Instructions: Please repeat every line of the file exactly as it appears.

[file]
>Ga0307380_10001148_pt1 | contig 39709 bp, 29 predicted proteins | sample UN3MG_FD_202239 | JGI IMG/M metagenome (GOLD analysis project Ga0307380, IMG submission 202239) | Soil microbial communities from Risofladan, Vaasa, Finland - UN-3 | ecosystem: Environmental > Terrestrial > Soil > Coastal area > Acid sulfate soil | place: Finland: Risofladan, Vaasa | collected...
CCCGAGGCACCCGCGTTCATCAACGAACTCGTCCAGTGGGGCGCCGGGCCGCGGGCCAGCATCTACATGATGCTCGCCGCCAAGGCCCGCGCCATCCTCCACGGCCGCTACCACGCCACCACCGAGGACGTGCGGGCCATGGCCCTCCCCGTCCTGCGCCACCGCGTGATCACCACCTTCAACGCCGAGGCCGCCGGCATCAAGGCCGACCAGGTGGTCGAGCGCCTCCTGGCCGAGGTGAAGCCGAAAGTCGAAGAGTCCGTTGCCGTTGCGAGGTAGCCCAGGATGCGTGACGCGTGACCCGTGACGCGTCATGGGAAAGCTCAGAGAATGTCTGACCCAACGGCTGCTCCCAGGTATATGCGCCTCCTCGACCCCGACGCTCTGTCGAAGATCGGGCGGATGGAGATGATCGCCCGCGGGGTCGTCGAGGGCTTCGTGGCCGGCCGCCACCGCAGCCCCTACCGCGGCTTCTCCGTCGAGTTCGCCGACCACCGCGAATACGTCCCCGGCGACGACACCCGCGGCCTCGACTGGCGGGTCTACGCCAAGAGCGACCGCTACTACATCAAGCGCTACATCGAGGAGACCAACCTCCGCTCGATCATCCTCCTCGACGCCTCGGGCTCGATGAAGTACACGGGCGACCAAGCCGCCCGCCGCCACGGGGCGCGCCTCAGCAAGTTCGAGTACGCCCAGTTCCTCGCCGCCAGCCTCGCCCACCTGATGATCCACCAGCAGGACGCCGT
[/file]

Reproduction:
>Ga0307380_10001148_pt1 | contig 39709 bp, 29 predicted proteins | sample UN3MG_FD_202239 | JGI IMG/M metagenome (GOLD analysis project Ga0307380, IMG submission 202239) | Soil microbial communities from Risofladan, Vaasa, Finland - UN-3 | ecosystem: Environmental > Terrestrial > Soil > Coastal area > Acid sulfate soil | place: Finland: Risofladan, Vaasa | collected...
CCCGAGGCACCCGCGTTCATCAACGAACTCGTCCAGTGGGGCGCCGGGCCGCGGGCCAGCATCTACATGATGCTCGCCGCCAAGGCCCGCGCCATCCTCCACGGCCGCTACCACGCCACCACCGAGGACGTGCGGGCCATGGCCCTCCCCGTCCTGCGCCACCGCGTGATCACCACCTTCAACGCCGAGGCCGCCGGCATCAAGGCCGACCAGGTGGTCGAGCGCCTCCTGGCCGAGGTGAAGCCGAAAGTCGAAGAGTCCGTTGCCGTTGCGAGGTAGCCCAGGATGCGTGACGCGTGACCCGTGACGCGTCATGGGAAAGCTCAGAGAATGTCTGACCCAACGGCTGCTCCCAGGTATATGCGCCTCCTCGACCCCGACGCTCTGTCGAAGATCGGGCGGATGGAGATGATCGCCCGCGGGGTCGTCGAGGGCTTCGTGGCCGGCCGCCACCGCAGCCCCTACCGCGGCTTCTCCGTCGAGTTCGCCGACCACCGCGAATACGTCCCCGGCGACGACACCCGCGGCCTCGACTGGCGGGTCTACGCCAAGAGCGACCGCTACTACATCAAGCGCTACATCGAGGAGACCAACCTCCGCTCGATCATCCTCCTCGACGCCTCGGGCTCGATGAAGTACACGGGCGACCAAGCCGCCCGCCGCCACGGGGCGCGCCTCAGCAAGTTCGAGTACGCCCAGTTCCTCGCCGCCAGCCTCGCCCACCTGATGATCCACCAGCAGGACGCCGT